The Courier News from Blytheville, Arkansas on March 25, 1946 · Page 5
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The Courier News from Blytheville, Arkansas · Page 5

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Blytheville, Arkansas
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Monday, March 25, 1946
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Page 5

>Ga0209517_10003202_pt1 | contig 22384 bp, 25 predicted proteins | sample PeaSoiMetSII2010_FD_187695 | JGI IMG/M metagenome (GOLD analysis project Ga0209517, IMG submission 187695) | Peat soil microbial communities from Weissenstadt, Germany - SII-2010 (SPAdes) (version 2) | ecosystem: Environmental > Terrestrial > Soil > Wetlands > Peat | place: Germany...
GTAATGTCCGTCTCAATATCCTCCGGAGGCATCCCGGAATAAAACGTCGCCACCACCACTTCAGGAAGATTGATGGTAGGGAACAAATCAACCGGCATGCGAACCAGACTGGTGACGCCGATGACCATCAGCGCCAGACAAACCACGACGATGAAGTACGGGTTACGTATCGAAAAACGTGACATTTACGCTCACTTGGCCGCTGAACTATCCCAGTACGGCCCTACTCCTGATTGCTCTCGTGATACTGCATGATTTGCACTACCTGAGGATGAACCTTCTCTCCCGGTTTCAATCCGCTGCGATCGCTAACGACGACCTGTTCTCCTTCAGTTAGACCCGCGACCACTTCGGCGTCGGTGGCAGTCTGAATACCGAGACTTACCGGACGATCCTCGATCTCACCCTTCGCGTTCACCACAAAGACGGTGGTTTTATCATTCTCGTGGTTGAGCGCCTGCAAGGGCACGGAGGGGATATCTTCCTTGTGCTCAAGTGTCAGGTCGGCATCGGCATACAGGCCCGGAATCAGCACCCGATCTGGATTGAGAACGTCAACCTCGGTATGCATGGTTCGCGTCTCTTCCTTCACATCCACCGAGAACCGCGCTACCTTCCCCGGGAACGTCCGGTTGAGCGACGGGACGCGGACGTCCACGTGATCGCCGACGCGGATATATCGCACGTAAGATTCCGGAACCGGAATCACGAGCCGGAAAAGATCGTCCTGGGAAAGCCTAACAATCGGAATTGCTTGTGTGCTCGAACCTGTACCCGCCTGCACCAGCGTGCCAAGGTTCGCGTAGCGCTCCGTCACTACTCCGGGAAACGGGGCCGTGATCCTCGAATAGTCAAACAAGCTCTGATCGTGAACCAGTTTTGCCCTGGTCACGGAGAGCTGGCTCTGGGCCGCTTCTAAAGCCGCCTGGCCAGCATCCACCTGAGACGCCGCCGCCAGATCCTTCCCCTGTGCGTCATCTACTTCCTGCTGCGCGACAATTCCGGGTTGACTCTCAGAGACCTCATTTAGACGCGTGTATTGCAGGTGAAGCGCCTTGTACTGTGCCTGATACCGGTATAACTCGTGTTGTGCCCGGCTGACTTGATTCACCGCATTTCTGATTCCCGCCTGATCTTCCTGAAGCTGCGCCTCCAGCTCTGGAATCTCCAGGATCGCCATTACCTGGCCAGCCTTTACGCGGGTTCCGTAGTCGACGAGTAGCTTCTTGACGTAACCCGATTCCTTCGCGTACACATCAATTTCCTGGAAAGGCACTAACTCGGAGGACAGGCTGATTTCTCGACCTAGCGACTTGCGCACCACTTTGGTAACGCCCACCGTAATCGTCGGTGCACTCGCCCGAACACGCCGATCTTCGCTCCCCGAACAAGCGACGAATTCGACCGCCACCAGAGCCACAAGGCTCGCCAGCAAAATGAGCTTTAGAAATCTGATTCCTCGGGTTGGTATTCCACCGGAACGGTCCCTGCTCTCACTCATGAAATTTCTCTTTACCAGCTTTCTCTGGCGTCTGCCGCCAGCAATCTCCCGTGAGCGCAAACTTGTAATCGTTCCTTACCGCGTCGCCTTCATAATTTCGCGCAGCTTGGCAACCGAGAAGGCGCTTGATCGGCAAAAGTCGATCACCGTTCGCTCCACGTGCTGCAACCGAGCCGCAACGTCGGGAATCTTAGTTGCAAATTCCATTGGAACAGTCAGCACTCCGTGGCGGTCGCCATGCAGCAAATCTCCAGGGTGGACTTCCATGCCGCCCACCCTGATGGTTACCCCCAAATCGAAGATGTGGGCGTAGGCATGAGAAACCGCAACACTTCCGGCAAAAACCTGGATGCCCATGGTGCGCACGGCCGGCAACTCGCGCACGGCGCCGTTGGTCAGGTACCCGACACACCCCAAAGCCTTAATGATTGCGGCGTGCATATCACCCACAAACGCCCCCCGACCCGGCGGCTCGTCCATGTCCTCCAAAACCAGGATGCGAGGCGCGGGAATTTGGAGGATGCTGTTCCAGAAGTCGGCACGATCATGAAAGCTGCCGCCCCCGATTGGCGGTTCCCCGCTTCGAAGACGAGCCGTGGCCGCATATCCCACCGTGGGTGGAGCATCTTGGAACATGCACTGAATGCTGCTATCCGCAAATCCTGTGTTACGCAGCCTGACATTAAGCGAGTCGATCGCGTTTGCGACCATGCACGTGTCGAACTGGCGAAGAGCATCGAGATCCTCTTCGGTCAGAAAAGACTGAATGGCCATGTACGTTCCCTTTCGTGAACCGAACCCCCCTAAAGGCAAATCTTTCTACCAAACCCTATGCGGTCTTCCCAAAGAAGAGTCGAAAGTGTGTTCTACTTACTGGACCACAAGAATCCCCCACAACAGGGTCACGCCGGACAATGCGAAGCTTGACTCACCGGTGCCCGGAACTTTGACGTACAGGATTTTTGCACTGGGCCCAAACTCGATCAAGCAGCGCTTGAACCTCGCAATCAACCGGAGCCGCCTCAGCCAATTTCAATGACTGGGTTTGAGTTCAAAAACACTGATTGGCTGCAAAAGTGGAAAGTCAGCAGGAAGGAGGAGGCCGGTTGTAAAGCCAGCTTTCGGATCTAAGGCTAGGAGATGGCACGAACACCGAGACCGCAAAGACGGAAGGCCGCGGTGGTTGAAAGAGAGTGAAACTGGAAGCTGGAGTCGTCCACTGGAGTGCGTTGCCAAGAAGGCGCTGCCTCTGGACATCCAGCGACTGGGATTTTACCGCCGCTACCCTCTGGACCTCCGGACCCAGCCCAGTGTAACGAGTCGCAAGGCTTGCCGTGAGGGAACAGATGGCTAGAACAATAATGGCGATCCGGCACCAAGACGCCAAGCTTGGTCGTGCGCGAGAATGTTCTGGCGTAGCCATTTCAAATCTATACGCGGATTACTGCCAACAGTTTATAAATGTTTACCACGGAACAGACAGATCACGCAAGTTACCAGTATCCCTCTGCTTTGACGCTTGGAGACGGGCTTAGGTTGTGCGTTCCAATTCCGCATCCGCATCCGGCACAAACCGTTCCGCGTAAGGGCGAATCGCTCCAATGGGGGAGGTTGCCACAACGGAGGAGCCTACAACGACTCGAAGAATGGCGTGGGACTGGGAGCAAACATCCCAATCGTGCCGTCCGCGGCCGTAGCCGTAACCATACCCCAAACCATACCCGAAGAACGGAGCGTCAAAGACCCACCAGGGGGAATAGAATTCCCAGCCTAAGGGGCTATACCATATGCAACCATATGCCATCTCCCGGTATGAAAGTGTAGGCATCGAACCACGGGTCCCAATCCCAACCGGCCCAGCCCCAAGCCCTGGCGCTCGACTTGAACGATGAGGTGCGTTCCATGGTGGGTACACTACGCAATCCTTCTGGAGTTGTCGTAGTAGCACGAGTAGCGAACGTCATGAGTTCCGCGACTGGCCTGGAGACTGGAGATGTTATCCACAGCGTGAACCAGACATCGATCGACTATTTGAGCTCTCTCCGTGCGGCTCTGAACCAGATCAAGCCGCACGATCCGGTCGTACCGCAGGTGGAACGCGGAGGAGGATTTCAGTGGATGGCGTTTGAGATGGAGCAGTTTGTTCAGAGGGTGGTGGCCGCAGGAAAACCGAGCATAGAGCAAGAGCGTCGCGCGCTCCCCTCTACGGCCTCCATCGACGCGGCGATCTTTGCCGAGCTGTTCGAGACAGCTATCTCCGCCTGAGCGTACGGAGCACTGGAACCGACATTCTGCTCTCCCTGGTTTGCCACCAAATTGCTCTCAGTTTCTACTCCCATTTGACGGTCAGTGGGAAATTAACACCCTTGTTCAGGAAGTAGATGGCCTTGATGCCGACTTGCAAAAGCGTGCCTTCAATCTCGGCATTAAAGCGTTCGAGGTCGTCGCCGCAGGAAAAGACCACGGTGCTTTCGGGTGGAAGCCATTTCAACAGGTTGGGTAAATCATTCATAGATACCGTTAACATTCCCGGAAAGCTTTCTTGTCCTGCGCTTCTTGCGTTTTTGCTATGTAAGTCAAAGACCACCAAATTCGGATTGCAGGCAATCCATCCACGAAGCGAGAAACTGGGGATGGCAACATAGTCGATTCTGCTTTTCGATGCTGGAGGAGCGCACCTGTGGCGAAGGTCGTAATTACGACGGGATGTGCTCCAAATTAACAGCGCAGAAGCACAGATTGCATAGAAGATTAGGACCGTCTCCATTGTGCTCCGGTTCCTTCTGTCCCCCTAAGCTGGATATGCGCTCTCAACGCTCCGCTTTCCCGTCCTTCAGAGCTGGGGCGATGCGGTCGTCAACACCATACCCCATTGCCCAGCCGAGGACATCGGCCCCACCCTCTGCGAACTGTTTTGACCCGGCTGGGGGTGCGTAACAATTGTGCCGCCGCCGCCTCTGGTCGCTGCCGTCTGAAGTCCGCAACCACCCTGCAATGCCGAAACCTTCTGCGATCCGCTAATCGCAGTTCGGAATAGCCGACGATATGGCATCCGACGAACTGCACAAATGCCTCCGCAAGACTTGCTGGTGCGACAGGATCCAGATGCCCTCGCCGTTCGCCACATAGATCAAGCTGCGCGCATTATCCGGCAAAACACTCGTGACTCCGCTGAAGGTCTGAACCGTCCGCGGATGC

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MONDAY, MARCH 25, I'.MG (AUK.) COUU1EH NEWS Father and Son To Be Executed Pair Is Scheduled To Hang For Slaying Of Resort Operator ff* FORT MADISON, la. (UP.)— A father and son are .scheduled to die on Ihe yallows nt Iowa state Prison March 29 for one of the most briitul crimes in Iowa history. A single pull of the lever by Dickinson county. t sheriff j ce Mc _ Quirk will send Philip Heincy. 72, and his son. William. 45. to their death for the confessed robbery- slaying of Robert Raebcl, Lake Okoboji resort operator, Dec 16 1944. If the execution is carried out it will be tlie first time in the state's history that a father and son have paid the supreme penalty for a joint crime. H would be the third double execution at the state penitentiary. When district judge Fred M Hudson passed sentence Feb. 9 1945. he said lie could find nomiti- <icar Washington Farmnotes WASHINGTON (UP) -To aid Ui'llcvnblc monthly lotul of 611,000.- ueeting the fanners' "tremendous ow units. Jiubtem" of adjusting their ex-' landed wartime pioductlon to peacetime needs, Ihe Agriculture Department has launched nil intensive search for additional Industrial uses of farm products. Thc department's bureau of agricultural and industrial chemistry, established in 1938. Is carrying on :his work through research Inborn- lories in each of the four major farm producing «rcas of Ihe coun- I-actose Use Increased Due lo this Increased yield and try. "The need for search is greater today than ever before because fanners are faciny the tremendous problem of adjusting expanded wartime production to normal peacetime needs," C. s. Speh, assistant bureau chief, said recently. "This is particularly true in sec- lions where n larfc acreage has been devoted to the production of war crops. New outlets, or even slight expansion of present outlets (or some commodities, might aid materially in the conversion program." Aided in War Program The laboratories were built for peacetime research, but, as the case with most, government nyciicirs, all resources were put lo work on national defense and war produc- improvcd methods of production, tlie wholesale price of penicillin dropped from $'20 to about 60 cents for each 100,000 units nnd the stor- flBe life of the dru<; has increased frotn three to 18 months. ' Approximately 0,000,000 pounds of lactose and 12,000,000 pounds of corn sleep liquor, valued at $1,500,[000 and $234,000 respectively, are LOOKING AffXM » «0t«l I UNION WHAT'S KNOlKill.. What will John Q. I'ubllc pny for what he wants? n ( . will pay every com he Ihtnks il Is worth to him. Ultimately ho will be will lilt! to pay more, If he finds out the Item Is worth more than he first Ihought. on the other hand Kiiilt. Long I'rison Hccorils At the hearing they pleaded that Ihcy bad no intention of killing Hacbcl, but just wanted to ".scare him." Police said they had long prison records, having served time in Iowa and Missouri. Virtually every avenue of escape for the two men has been closed. Gov. Robert D. Blue refused to fcfrommute the death sentence fol- * lowing a recent hearing. He could, however, stay the execution if evidence is produced lo show lhat the men are mentally Incompetent, in refusing to intercede, the Governor said that the "record of these men shows that if the death penalty is imposed, it certainly is justified this case." The Hiencys have made no legal move to escape the gallows. There j has been no appeal to the Supreme Court on their behalf, although the Rev. Herman V. Bongers. Catholic chaplain at the prison, appealed to the Governor to commute the sentence. Pntsecutor Urged Death During the hearing. K. B. Welty, who was appointed by the stale to defend the men, who were without funds, urged commutation of sentence on the grounds that the men were of limited intelligence. He told the Governor that he couldn't let March 29 go by without making every effort to gain a commutation for the two men. this type of re- being used annually in the products.,,, „,„.. -.r..-l uoil of ,, ellld | Ul ,. Tlie cost of the bureau's research In this field amounted to about $100.000. Tlie value of penicillin, produced last year is estimated at $100.000.000. The number and valuo of human lives saved as it result of a laboratory's research cannot, be estimated. An example of the profitable utilization of waste material can be found in a new poultry feed developed at the Eastern laboratorj at Philadelphia. Laboratory scientists, investigating waste vegetable leaves, fount that they are high In protein, containing from 30 to :IG per cent in some cases. Tills is a considerably higher protein content than the 20 per cent found In alfalfa-leaf meal, and approaches the 40-45 per cent in oil meals . Research, revealed that the leaves arc also high in carotene, or pro- vitamin A. and in riboflavin. both of which arc essential in poultry feed. The finished product was an cx- "miracte I ccllcnl supplement to chicken feed, i Chicks fed on a standard mash to he will kick al Ihe price fuse to pay it as soon a and re- he fliub PAGE K1VB 100 important industrial research projects directly bearing on the war effort in which agricultural products were given entirely new uses. Here are a few samples: In 1941 Ihe Northern Regional Laboratory at Pcoria. 111., began work in an effort to increase commercial production of the drug"—penicillin. out the thliuj Is woilh less to him lhan tlie money hn paid for It, These statements me so plah and simple, than any schoolboy Is able to understand them. Yoi would hiirdly think anybody couli 1 get these facts mixed up. but lhe> arc often used wrondv. Under (hem is hid the 104G .labor-management problem which Is the most serious and the most dangerous one thai has ever confronted this nation. What lies behind all Ihe headlines lellini! about strikes? Can't <5ci Tngrtlirr In extreme brevity, union laborers are asking their employers for more pay—more wages than the I employers (for sonic reason) willing lo lay otil. Why not working men whatever they ask? All trades, especially farmers, waul •° draw high wages because (hat's I'll' key lo uood limes. Fanners, e fields feed (he workers, have markets nnd prosperity when prospers. ii' answer Is not hard: Tlie workers' wages, just like Ihe owner's profits, come oul of what Jolm Q. public, will pay for what be wnnl.s. If the price is too steep for John, then there's no sale and no pioflt.s and presently no wages. If Die price Is within reasonable raiij;e of John's pockctbook, he buys mmt. makes profits and wan™, bcllcr Jobs nnd mow of ("I'm. and pros|»rlty. High Wucrs I'opul.u There Is such pii'sslon; i have even when prices have to be raised Immediately lo cover them. Ultltig prices to i>ay better wanes Is good business, up to n point. mil »lu| liolnt,. Up to Ihe point (hat John Q. 1'ublle i;ets stow ubonl buying. So long as vi)lum<? can stay 'lai'ue, I Ihe price Is sound. When volume! drops off nnd prices have to be boosted to pay for Ihe blunder, that's unsound. There'me cxpcil.-i in every business who can estimate wllh re- nmrkable accuriicy how many of thls-or-thul will sell for some stipulated price. They know lout; a thlUR as op- seen it in china. are pny Scientists at the laboratory dis-' wlllc h had been added eight per covered that production could be I cen t ° r dried leaf meal not only stepped up by mold selection and I Brew well, but ate better because by feeding the molds that produce i tllc mcnl '"><1 " Pleasing flavor, penicillin or a controlled diet. This I Rutin from Buckwheat diet was composed largely of two] Hlqh blood pressure is rated the number one killer'of people. And. there arc many different types of this disease. Th c Philadelphia laboratory has extracted a drug called riitln, cf- feclive in the treatment of conditions arising from high blood pressure, from flue-cured tobacco. In a continued search for other feasible sources of riitin, however, the laboratory studied the leave and blossoms of green buckwheat plants. The buckwheat proved lo be of a greater source of rutin than the tobacco. Under present conditions $10 worth of buckwheat plants wil produce as much rutin as $1,001) worth of tobacco. Tlie laboraton prepared about 20 pounds of riitti agricultural products—cdrn steeping lirtuor. a by-product obtained from the manufacture of corn starch, nnd lactose or milk suuar. Penicillin for the first six months of 1043 totaled slightly in excess of 400.000.000 units, or enough to treat about 400 serious cases. By the last five months of 1045, thanks to the laboratory's work, production has reached the almost unbc- week, during which police in virtually every Midwestern state were alerted. They were apprehended at Quincy, and when confronted with evidence gathered by state agents and police, confessed, following a 90-minute interrogation. In the confession, the men admitted that as Rachel came up from the basement, they shouted at him. "this is a stick-up," and the younger Heincy fired. Raebcl The prosecuting attorney, Waller Kedell, called it the most "cold-blooded murder I have ever heard of," ant! urged that the death penalty be imposed. Raebcl. a Go-year-old resort operator who formerly employed the younger Ileincy, was slain and his ^vife was brutally beaten on a cold rfc-inlcr night in 1944. Mrs. Rachel, • who had been slugged on the head, managed to crawl to a telephone and call officers before she lapsed into unconsciousness. That started a manhunt which led officers through Iowa. Illinois and Missouri before they apprehended the Heincys at Quincy, 111. There were few clues wfien officers, aroused by the brutality of the crime, began the manhunt. An autopsy showed that Rachel had been shot through the neck and that after the shooting, had been beaten with a hammer. Evaded Police for Week Officers first advanced a robbery (hcory, but a few hours after the. manhunt was started, they found that the younger Heincy. who had been discharged by Rachel, was seen in the Okoboji vicinity a short time before the slaying. The Heincys evaded the police for a of medicinal purity from freshb harvested buckwheat plnns and distributed it to more than 100 myslcians and pharmacologists for .ise In clinical studies last year. Research on this drug has advanced to Ihe point where It is low feasible to produce it on a commercial scale. Thc Kastcrn laboratory estimates that something like 10.000 pounds of riilin will be required to meet Lhe medicinal needs this year, and an overall production of more than 1,250.000 pounds a year may even lually be required. Tlic bureau describes Ihis as T "definitely a new use for buckwheat," and Is hopeful that many new uses will be found for the postwar years ahead. There Is stiehMu tiling us exploitation nt labor—iKiiorant labor. But II's foollmrdy to mistreat workers In a modern American factory. If an employer should Ivy holding wflRes down to fntten his own bank account, his customers would all (avor higher pay for hl.s work- bccausc (In such a cape) it could be done without boosting irioes, In most cases, when warRPs ad- vimi'e proces have to advance to rover ex|K-nse.s. There Is mi other way to raise wages except by boosting prices unless Ihe prices nli'cndy in force arc fictitious, unfair figures, which competition seldom permits. Customers object to wage increases only -when llicj call for price increases to covei tlirm. Even then, Mr. Public is not always right. jeforo the first rear, when steady I'ay are so vita] mad Jobs lo eve prlce.s should be set In advi get volume sales, uilxir, its gcxid •ybody, nee to Cu-KcU Happy AfaJn SANTA ANA, Gill. (UP) - Ah, 'cnce, il's wonderful for the girls it Sanln Ana Junior College. They 10 loiiBcr otilnumber the males— or Ihe flr.sl tltno since 1942. The ildtUon of 100 cx-scrvlcemcn In me week helped even things up iixl nive Ihe Simla Ana co-eds an even run for I heir money. Out of 400 studenls enrolled, 205 are men. Industry, should In (he rlghl prices. be Interested The disease rate In Holland increased 7(1 pci- cent In one ytiir under Nn/.[ domination. TOO FAT? this vitamin candy way Have a IIKMC *'rmlc<. tini^fv>l f>&- in^ No rifirnliiK. NV» liw,itlvr», Nndruifv. With tin 1 >!ittp!c AYDS Vitmiiln CamLy KCL|II. ui^ Din you ilnn'l cut mil nny nirnl». •lnrclio«.|xH:it«w-!i.iiii-nt»,iilmUi'r, y<Hi iJ in Lily cul ilicni iluwn. !('« r*iJcr wlu-n you enjoy <lrlkiou« (vllriinlii lortlfirtO AYOS can.ly l>*I(iicnir.ils Ah-^'UiU'Jy |LIMII)( L I>I, !»ialc Whft Can n wage Say \Vhrn? Increase Is nppro- cconomiuilly .soinul IOT «•*»*• *llli AVl>T("?kU lt\\- We Specialize in Fresh Fruits and Vegetables Seed and Plants Wholesale or Retail Blythcvillc Curb Market 130 E. Main Phoiu; W.>; staggered into the living room and collapse near the davenport. As Mis. Raebel bent over to look at the lifeless form: of her husband; she was struck over the head. The Hcincy's left, but not sure their victims were dead, returned and slugged both with a hammer. The Heincys are the only occii- pnnts of death row at the prison. According to prison warden Percy Lninson. they arc "ordinary prisoners." They recently were confirmed in the Catholic faith and probably will be accompanied by Father Bongers when they start the last few steps to the scaffold. Sale! Thousands 'G 9D ASSORTID HIAVMS CHICKS per 100 n«»y.r..d. 300. $20.50 (Poiirirllr No llghorni; IJQQ _ jj^ £Q n» rnoMrr SHIPMENT 1000 - $68.50 UVt MUV6IT GUARANTEED- yy v fay Fejrag* CHICK CO. «. LMll, M*. IN tUSINHS OV[« _?OJlAti " en for Business!. TAYLOR SAND AND GRAVEL CO. Specializing in River-Washed Sand and Gravel Plant and Office Located On River at North End of Bushy Avc. CARUTHERSVILLE, MO. -It Par* U> AdTtrtW SCOTT ALLEY SIGNS ofA " J1 O IN O Kindt. K. Read Courier News Want Relief At For Your Cough CnonmUtan reUene promptly " MUM It cooi rlcht io the iMMi trouble to help loc perm laden phlecm, and aid i to Mothe »nd he«l r»w, tender, la- flamed bronchial mucoui membranes. Tell your druggljt to Kllyoa • bottle of CreomuMon with the Oa- dersUnding you must like tb»w»y It quickly allayi the couch or jot an to have your money back. • CREOMULSIOH New EASY-TO-OPEN CA N A* lot LIQUID DYANSHINE I - • I l^l'tlttlliUU l»i^ l.tmiiu UJ iii' s " nlu . been scnrec liccnmc ot war comliiiu'"- Your dealer will h.vo more just nl »<>«» "V!'V' .dial) a" nvnilnlilo. PASTE SHOE POLISH Refrigeration Service! Phone 415 We have an Expert Service Man to take care of your Refrigeration and Washing Machine Service; also Electric Motor Service. We also carry a complete stock of New Parts for all makes of Equipment. Work Guaranteed. Reasonable Prices. Tom Little Appliance Co. 105 West Main St, Blytheville, Ark. Tf.it I, All - „ You Weor B Bott "' f More power! Lc S5 weigtil! Less hulk! Tiny bnttcry generates hearing power lhat win amaze you! DONE RECEIVERS, as well as mng.ne.lic. »ir receivers! .. . receivers so wonderfully accurate, Ihcy arc actually "Hearing Lenses"! ACOUSTICON D»«l«r'» Nam* and «<5drf>i« Ham* of th« Famous I-POINT ACOUSTICON HEARING SYSIfM Write It,, Va/irotla f,, t Book; Mr. G. H. Sutherland will he pt the Goff Hotel Wednesday .-md Thursday afternoons and evenings, March 27lh and 2Slli, and will make appointments al your home on Wednesday and Thursday mornings. Mr. Sutherland, with many years of experience in the hearing fi c | ( i j s qualified to fit and advise you as to your hearing-aid requirements. He will appreciate the opportunity of consulting with you on your hearing problems. TIME... TO CHECK YOUR HAT! Well Clean and Block It... and Return It Like New! fa.---- QUICK SERVICE, TOO! ... and Remember ... For Better Cleaning — Quicker Service — Ready in 8 Hours — Bring Clothes to HUDSON CLEANER CLOTHIER 320 West Main St. Blytheville, Ark. TAILOR Phone 2612 Approved Avery Sales and Service. Let us repair and service your Avery equlp- men. FOR SALE Funk's G Hybrid Seed Corn Cotton Hoes Cultivator Sweeps OWENS TRACTOR CO. A. C. OWENS, Owner & M 3 r. 112 N. Franklin •. Phone 3617 CONSTANT 9 flUf* KfEPSlUDC* FKOM YOUR i MOTOR. «f 'I SUU YOU HAVfrNOOOW ON HAND. BETTER GtT '•. AH EXTRA CARTON TO MONTH! : DELTA IMPLEMENT DON'T WAIT!!! We Wilt Pay You The TOP CASH PRICE FOR YOUR CAR Drive In Today —Get the Cash? We Arc Approved Blytheville Dealers DESOTO — PLYMOUTH and PACKARD CARS and carry a complete stock of Genuine Chrysler and Packard Parts SEYMORE MOTOR SALES H. SEYMORE—Owner CLARENCE CUMM1NGS—Service Manager See Us at Our New Location Corner Franklin and Walnut Phon« 886 or 3524